The backdrop for my favorite science-fiction novels, Frank Herbert's "Dune" series, is something called the Butlerian Jihad. Some 10,000 years before the main events of the story take place, humanity rebelled against "thinking machines" -- intelligent computers -- controlling people's lives. The revolution was sparked because a computer decided to kill, without the consent of any human authority, the baby of a woman named Jehanne Butler.
I bring this up because I'm wondering why we can't have a Weberian Jihad.
Its namesake would be Jean Weber, a woman whose 105-pound, 95-year-old Florida mother was forced by airport security to remove her adult diaper in compliance with a body search. Weber's mother is dying of leukemia. She did not have another clean diaper for her trip.
The Transportation Security Administration belatedly denied forcing the removal of the diaper. Sari Koshetz, a spokeswoman for the TSA, insisted that the agency was sensitive and respectful in dealing with travelers, but she also told the Northwest Florida Daily News that procedures have to be the same for everyone: "TSA cannot exempt any group from screening because we know from intelligence that there are terrorists out there that would then exploit that vulnerability."
That's apparently why Drew Mandy, a 29-year-old disabled man with the mental capacity of a 2-year-old, had his 6-inch plastic toy hammer yanked from him by TSA on his way to Disney World. Mandy used the hammer as a security blanket of sorts. But the TSA agents insisted it could be used as a weapon. "It just killed me to have to throw it away because he's been carrying this, like, for 20 years," Mandy's father told WJBK in Detroit. What his dad doesn't understand is that if Islamic terrorists can't have plastic toy hammers, no one can.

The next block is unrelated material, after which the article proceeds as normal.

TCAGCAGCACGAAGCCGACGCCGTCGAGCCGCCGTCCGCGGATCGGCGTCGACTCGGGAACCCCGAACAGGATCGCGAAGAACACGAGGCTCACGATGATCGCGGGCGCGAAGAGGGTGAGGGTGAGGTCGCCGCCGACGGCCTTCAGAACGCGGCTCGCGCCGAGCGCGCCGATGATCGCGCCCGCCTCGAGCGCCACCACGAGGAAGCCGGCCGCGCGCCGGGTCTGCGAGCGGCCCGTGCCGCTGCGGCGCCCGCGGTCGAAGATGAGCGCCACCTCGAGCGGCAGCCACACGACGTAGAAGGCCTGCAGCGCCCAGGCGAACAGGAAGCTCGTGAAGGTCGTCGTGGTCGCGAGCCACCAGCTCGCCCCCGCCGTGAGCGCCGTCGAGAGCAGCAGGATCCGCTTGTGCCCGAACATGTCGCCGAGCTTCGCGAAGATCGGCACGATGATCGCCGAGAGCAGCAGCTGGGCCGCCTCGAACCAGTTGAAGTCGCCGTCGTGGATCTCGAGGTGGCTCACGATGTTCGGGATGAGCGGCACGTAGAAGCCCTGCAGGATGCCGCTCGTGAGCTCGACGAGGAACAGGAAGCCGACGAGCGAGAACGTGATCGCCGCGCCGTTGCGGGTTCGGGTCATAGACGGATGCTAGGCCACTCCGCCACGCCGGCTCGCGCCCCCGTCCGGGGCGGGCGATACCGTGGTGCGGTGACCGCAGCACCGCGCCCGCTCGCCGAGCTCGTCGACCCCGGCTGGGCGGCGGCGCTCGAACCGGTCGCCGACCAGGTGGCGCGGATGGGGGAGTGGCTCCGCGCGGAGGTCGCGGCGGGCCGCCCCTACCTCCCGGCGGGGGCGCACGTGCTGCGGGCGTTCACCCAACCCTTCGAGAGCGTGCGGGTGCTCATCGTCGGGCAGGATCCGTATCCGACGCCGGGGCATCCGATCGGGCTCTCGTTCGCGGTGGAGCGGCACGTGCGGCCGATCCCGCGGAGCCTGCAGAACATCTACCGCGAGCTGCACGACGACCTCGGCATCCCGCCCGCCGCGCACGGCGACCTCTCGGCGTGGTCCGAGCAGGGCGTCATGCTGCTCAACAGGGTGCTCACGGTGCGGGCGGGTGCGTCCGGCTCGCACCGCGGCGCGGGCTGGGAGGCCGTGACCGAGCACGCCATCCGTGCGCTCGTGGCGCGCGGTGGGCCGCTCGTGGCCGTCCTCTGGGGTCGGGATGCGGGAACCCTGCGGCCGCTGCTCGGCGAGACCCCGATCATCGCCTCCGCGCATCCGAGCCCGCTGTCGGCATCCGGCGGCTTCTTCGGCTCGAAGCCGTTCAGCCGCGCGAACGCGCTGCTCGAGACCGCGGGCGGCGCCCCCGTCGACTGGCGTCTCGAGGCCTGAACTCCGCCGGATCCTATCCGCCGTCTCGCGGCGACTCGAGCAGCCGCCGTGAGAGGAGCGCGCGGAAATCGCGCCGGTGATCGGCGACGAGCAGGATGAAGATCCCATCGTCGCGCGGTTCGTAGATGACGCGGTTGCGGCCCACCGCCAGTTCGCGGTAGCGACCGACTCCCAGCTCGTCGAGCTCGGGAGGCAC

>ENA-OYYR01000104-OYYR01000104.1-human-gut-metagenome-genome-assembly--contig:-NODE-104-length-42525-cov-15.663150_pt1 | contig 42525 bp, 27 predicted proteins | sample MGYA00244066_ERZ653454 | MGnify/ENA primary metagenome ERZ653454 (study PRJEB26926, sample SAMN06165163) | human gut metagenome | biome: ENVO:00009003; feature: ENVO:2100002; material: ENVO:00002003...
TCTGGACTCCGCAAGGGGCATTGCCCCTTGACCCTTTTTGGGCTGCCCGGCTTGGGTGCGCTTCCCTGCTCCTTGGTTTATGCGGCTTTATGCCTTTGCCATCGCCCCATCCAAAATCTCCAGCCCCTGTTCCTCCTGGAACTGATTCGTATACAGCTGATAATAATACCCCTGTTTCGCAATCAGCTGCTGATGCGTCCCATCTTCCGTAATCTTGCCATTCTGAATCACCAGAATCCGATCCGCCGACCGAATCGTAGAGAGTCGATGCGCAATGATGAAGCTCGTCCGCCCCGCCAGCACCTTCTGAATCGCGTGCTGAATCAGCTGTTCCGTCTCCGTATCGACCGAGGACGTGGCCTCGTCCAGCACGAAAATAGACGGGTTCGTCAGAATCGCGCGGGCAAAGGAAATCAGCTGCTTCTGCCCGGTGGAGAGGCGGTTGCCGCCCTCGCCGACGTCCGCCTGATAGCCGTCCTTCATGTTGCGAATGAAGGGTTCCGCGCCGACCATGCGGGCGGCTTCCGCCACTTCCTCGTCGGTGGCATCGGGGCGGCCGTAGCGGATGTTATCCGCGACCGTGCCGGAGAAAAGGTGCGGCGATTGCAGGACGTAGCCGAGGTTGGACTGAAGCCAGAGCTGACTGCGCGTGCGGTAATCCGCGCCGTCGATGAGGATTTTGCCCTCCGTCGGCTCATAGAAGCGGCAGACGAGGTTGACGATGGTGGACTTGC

Mandy's father says he wrote to the TSA and got an apology and a promise that agents would be retrained, but horror stories like these keep mounting. I'd tell you how thorough the TSA search was of blogger and advice columnist Amy Alkon (who collects such tales), but this is a family newspaper. Suffice it to say, your government left nothing to chance.
And that's what brought to mind "Dune's" Butlerian Jihad. The holy war against machines was also a war against a mind-set. "The target of the jihad was a machine-attitude as much as the machines," a character explains. "Humans had set those machines to usurp our sense of beauty, our necessary selfdom out of which we make living judgments." In the aftermath, a new commandment was promulgated: "Thou shalt not make a machine in the likeness of a human mind."
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